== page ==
How do you know if your soil is healthy and functioning properly?
Workshop 2 of our WFN Summer Soil Health Series focuses on how to assess and monitor soil health on your farm. Soil health tests are used by farmers to establish a baseline and to monitor improvements over time. As we discussed in workshop 1, healthy soil that is properly functioning provides on-farm ecosystems services that contribute to a farm’s productivity. If soil is not functioning properly, farm ecosystems can become unbalanced and result in resource concerns. These resource concerns include: soil compaction, reduced soil aggregate stability, soil organism habitat loss and depletion of soil organic matter. Many of these resource concerns which indicate a degraded soil health state can be assessed through simple in-field observations. This workshop delves into 12 simple in-field assessments farmers can do to assess soil health and address these resource concerns. Additionally, this workshop also covers how to collect and submit soil samples to test for both soil fertility and soil health.
In watching this video above, you’ll hear Hannah Hubanks, conservation planner and soil specialist at Oahu RC&D, describe and identify indicators of on-farm soil health. She uses an analogy to compare soil health assessment to that of human health. Explaining that the way farmers assess indicators of soil health are similar to indicators doctors test to assess human health. Marie Fa’atuala, soil conservationist with NRCS, and Jason Hanson, agronomist with NRCS, help link soil health indicators to observed resource concerns. For instance, reduced crop residue breakdown is an indicator of soil health and may result in observed resource concerns related to soil organic matter (SOM) depletion, aggregate stability (AGG) instability and soil habitat loss or degradation (HAB).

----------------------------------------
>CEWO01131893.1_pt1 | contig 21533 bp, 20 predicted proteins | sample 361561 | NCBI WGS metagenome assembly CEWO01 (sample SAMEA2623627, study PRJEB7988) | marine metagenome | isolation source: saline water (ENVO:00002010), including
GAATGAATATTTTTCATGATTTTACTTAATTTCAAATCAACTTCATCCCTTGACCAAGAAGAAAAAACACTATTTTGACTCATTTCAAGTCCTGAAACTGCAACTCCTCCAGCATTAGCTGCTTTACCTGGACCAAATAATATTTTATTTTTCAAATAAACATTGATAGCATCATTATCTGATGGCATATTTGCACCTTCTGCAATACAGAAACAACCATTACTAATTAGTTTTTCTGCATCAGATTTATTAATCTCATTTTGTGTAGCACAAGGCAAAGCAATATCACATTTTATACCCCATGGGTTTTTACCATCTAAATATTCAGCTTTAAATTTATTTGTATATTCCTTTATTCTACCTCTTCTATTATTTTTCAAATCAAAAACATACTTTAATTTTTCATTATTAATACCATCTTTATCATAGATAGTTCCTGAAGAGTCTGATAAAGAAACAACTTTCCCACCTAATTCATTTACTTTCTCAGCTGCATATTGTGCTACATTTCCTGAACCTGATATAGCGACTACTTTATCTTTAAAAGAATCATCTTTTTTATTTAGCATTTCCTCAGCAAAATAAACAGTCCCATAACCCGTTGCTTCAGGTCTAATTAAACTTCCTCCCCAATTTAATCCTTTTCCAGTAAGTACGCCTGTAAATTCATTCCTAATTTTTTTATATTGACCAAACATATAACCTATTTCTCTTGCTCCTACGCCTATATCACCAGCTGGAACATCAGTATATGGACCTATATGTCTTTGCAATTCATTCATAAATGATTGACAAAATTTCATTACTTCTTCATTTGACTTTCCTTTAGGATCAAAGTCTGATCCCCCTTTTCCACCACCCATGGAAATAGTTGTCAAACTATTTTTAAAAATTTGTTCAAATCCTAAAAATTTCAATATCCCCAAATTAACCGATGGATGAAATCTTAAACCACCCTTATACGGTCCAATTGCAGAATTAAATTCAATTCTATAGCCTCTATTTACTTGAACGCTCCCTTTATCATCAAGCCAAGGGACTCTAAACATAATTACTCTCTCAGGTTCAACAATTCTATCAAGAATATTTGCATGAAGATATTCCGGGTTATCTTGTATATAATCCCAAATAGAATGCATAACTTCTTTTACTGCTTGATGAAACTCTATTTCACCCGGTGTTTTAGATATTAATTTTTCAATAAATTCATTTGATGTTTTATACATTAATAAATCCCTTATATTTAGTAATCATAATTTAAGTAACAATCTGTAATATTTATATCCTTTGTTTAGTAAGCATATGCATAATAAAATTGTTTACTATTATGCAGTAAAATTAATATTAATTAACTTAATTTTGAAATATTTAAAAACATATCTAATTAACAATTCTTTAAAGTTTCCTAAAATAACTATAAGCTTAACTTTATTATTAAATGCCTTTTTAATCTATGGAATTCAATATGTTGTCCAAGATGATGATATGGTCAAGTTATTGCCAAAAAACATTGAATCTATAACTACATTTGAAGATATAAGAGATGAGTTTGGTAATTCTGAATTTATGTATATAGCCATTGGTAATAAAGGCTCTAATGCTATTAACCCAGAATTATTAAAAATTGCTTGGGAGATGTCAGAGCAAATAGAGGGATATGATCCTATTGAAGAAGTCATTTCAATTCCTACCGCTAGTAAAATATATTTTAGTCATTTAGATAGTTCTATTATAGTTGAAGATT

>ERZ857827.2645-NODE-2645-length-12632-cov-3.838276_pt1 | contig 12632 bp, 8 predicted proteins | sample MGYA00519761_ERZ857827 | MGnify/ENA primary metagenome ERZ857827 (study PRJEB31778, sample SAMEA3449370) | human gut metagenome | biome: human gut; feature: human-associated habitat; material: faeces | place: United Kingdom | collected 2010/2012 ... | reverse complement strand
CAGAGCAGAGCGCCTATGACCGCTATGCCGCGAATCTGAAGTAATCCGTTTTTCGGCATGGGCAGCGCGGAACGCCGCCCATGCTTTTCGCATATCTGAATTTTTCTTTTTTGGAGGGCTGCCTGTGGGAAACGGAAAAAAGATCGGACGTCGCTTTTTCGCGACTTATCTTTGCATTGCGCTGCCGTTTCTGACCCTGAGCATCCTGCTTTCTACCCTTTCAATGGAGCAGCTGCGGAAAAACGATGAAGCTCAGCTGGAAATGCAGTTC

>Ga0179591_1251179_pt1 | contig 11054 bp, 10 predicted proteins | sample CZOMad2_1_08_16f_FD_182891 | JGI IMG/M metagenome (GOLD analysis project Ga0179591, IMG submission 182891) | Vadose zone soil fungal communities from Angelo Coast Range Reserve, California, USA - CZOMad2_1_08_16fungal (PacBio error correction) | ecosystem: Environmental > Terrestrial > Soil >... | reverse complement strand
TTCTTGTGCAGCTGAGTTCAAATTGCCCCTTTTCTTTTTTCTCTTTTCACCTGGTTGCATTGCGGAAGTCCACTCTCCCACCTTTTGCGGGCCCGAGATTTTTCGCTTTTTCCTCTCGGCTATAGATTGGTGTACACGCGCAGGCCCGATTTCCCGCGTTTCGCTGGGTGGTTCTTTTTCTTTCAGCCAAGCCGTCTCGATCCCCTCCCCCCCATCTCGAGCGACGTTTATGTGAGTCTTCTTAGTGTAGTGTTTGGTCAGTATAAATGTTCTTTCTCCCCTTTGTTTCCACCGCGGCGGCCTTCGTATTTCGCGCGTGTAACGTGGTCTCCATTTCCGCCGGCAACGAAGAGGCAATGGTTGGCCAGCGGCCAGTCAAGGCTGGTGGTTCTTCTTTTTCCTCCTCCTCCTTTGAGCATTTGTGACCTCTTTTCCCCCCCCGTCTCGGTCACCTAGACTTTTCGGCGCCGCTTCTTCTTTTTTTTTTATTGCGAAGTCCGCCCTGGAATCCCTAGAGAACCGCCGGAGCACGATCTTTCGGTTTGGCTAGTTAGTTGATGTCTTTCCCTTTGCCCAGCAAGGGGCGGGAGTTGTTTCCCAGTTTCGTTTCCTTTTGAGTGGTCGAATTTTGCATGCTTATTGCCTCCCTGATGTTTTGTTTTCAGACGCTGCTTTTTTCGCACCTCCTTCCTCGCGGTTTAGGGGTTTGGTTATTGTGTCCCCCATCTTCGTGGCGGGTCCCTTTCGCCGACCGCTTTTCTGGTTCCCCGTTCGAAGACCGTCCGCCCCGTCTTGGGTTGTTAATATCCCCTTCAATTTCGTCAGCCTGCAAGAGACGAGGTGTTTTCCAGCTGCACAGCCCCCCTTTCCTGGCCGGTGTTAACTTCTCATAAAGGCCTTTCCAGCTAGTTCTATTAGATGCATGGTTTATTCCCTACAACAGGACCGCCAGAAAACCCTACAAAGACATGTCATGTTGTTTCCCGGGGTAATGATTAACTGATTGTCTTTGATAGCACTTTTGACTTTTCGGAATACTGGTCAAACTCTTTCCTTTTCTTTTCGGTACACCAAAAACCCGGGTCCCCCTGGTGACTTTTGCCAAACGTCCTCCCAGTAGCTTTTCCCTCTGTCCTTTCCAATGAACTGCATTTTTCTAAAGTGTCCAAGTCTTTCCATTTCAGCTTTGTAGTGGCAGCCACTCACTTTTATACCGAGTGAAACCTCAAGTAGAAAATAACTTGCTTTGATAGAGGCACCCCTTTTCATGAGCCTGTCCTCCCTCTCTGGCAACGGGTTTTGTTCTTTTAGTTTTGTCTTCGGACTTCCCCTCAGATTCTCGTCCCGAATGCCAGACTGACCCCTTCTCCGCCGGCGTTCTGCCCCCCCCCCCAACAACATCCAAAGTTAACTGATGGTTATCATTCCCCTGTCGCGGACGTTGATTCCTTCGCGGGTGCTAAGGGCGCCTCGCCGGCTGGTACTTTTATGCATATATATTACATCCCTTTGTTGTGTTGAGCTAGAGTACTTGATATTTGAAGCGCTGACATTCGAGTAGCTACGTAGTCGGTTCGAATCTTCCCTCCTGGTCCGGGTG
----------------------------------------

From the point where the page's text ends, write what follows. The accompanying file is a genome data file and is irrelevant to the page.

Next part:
In the video above, Hannah also explains why it is important to test for soil health and not just soil fertility. She also demonstrates how to submitting soil samples to labs as one option for soil health diagnostics and provides an overview of sampling procedure, timeline, costs. She also describes different types of soil health tests and how to use information from these tests to monitor improvements over time.
Our farm host and co-operator of Hua Orchards, Remy Maylott, describes the process and practices they applied to preserve and restore their soil as they cleared and prepped their fields prior to planting their avocado and citrus orchard. This included applying two rounds of cover crop treatments to 20 acres, establishing windbreaks, applying organic fertilizer and amendments, and integrating bees. They also installed nesting boxes to provide habitat for native pueo to further support the farm’s overall ecosystem health.
In the video above, Hannah describes the on-farm ecosystem services provided from the soil with good aggregate stability. She demonstrates how to assess the aggregate stability of your soil using water-stable aggregate tests. Although this video does not demo all 12 of the in-field assessments described in the NRCS In-Field Soil Health Assessment Guide, you can access the full guide by clicking on the pdf below. The 12 assessments include:
- Soil cover
- Residue breakdown
- Surface crusting
- Penetration resistance
- Water-stable aggregates
- Soil structure
- Soil color
- Plant roots
- Biological diversity